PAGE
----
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By (July 1, 2017) No Comment

We made a furl with fingers, letters littering the space between us
With soft caresses and tender tugs and in my belly I can feel it aching.
I count the number of trees out the window. Notice the birds and color
of the sky. I live in the sky, mostly.
I have to remind myself to put my feet on the earth. It takes a lot of practice.
My feet reach for the surface. It feels so far away.
When you read this, will you remember?
What is locked? Is it what needs unlocking? Your tongue
In that place where vowels slide in elongated sunsets. Days spun webby
Like sour sugar milk. What type of distance is a mile? A fiction of two dimensional
Space. Can you feel it? You won’t remember this tomorrow. The ashes
Of our fires blown invisible within the week. I can’t remember what it was like
To be in my own mind, alone. You’ve haunted me for so long.
I’ve grown so used to you. I mean you hunted me.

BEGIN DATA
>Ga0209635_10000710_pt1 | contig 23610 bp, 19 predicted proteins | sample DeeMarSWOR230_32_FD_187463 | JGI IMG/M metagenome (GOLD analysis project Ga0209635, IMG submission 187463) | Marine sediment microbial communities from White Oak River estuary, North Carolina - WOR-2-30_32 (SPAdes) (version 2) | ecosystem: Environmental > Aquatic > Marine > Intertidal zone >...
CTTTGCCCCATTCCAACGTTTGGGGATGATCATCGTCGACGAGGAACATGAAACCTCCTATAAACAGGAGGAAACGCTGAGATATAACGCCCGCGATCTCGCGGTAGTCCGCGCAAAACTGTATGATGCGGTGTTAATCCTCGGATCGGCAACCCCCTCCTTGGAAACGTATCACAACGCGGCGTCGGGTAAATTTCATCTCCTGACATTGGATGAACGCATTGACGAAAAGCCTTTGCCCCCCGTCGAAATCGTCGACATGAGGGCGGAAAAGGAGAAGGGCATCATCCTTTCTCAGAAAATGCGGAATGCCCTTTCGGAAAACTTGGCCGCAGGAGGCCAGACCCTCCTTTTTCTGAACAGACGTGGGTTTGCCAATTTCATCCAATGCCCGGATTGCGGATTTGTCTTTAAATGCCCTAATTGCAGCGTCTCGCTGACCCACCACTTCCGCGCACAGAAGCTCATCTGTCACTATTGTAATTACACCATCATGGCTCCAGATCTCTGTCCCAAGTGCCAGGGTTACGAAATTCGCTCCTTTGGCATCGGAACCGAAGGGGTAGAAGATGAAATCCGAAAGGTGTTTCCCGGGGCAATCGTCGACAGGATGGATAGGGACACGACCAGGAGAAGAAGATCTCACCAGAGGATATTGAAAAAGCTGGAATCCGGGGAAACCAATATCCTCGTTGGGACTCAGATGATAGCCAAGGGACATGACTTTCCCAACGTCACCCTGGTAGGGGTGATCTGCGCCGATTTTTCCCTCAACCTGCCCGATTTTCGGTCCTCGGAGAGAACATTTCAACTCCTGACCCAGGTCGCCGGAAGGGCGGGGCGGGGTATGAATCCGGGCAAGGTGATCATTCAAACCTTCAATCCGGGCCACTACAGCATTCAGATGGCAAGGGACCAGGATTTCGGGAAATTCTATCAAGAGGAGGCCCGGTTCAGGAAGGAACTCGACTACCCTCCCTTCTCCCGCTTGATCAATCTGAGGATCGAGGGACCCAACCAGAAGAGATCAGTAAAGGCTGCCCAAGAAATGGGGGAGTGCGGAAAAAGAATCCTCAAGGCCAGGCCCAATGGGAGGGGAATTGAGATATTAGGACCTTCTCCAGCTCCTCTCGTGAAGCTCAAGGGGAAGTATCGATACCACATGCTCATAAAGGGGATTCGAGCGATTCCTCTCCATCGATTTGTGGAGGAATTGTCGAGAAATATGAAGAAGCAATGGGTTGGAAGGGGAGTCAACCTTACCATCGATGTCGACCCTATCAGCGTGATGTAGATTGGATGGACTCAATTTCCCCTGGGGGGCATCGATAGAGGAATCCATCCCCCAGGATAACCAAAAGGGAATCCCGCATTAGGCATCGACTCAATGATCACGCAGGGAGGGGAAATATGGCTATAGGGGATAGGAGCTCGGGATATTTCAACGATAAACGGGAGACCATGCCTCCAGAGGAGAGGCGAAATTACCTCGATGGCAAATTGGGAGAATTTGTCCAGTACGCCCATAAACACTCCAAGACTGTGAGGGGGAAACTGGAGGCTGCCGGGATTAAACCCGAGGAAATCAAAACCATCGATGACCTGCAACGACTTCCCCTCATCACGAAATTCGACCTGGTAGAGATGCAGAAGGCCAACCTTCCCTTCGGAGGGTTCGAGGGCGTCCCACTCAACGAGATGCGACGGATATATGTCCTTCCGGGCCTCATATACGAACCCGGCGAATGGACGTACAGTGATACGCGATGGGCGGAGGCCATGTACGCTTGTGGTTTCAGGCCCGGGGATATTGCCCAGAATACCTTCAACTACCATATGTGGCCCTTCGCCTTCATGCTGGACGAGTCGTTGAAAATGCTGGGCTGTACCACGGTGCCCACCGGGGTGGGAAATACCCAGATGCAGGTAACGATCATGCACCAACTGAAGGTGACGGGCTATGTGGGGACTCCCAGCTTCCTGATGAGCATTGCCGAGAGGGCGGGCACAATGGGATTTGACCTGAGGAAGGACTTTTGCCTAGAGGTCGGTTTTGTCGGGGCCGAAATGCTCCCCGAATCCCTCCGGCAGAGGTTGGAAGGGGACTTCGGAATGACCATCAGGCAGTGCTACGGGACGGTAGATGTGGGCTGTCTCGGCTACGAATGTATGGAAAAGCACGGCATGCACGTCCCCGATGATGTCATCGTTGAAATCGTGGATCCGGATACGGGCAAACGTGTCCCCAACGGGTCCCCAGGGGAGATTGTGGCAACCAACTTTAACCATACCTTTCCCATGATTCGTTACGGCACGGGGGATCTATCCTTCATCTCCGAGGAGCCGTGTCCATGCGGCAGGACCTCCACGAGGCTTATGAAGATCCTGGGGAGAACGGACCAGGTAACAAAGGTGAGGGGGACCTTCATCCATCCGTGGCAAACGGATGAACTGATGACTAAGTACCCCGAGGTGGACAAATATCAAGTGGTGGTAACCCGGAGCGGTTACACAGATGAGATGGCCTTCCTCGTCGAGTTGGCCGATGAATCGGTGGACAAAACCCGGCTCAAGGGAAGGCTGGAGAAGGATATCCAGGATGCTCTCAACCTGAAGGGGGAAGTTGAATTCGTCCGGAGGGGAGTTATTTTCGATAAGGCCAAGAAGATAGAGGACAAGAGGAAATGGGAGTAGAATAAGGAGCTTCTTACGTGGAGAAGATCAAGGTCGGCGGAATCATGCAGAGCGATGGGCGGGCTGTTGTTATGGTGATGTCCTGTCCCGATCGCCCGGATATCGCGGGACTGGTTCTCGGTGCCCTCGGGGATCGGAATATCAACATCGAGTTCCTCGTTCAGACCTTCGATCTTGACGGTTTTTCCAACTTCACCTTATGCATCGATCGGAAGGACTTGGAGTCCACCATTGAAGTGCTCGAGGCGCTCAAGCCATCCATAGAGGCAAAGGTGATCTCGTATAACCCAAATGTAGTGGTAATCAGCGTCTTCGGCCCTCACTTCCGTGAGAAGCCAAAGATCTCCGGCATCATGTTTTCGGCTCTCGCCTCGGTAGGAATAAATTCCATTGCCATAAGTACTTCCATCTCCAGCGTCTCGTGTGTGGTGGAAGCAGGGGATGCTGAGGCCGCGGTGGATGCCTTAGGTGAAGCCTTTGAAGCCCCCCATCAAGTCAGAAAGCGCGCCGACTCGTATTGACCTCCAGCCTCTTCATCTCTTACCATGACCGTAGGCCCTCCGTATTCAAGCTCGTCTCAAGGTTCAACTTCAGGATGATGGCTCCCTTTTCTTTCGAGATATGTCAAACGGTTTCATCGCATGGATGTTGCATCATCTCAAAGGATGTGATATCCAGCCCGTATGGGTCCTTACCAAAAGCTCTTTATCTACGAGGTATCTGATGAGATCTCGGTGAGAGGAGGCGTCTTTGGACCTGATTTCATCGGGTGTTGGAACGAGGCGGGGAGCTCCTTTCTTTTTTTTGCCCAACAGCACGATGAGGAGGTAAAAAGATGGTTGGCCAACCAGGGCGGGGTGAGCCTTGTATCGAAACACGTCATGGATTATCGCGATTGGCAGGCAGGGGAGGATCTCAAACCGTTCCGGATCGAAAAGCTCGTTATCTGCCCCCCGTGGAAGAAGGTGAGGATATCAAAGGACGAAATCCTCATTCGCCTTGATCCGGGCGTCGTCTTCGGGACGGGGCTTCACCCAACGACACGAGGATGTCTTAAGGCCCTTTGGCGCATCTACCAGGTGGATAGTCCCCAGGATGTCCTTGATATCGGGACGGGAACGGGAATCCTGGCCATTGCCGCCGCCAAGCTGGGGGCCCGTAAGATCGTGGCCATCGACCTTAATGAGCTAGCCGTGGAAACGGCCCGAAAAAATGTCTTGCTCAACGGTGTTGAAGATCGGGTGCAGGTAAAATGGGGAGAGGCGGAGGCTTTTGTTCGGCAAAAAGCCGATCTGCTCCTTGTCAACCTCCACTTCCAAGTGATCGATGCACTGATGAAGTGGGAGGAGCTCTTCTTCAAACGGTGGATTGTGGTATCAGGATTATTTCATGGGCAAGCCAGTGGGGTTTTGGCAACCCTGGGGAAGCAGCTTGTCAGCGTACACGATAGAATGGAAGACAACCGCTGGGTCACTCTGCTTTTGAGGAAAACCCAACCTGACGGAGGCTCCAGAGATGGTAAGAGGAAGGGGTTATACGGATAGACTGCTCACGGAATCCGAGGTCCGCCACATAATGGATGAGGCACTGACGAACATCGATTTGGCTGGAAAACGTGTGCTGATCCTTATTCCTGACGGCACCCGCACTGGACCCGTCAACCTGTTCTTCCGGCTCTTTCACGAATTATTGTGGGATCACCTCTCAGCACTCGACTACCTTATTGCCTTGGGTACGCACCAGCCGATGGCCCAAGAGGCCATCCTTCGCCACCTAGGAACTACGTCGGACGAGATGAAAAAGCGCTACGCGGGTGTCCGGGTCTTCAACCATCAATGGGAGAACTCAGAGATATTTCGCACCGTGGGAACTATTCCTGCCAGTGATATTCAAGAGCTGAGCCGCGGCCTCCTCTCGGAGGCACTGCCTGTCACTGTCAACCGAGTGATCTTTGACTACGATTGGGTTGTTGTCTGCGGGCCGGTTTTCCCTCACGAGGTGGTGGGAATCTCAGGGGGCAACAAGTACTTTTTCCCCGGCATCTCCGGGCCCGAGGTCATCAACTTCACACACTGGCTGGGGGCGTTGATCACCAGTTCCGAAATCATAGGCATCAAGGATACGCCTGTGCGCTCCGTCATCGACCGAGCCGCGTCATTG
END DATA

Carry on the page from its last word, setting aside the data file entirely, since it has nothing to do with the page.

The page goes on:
Michelle Detorie is the author of numerous chapbooks including Fur Birds (Insert Press), How Hate Got Hand (eohippus labs), and Bellum Letters (Dusie). She also makes visual poems, poetry objects, time-based poetry, and curates the public art project, The Poetry Booth. Her first full-length collection, After-Cave, was released with Ahsahta Press in late 2014. In 2015 she completed The Sin in Wilderness, a book-length erasure about love, animals, and affective geography. She is currently at work on a collection of prose pieces called FERAL PLANETS. She lives in Santa Barbara where she is the Director of the Communication Lab at Santa Barbara City College.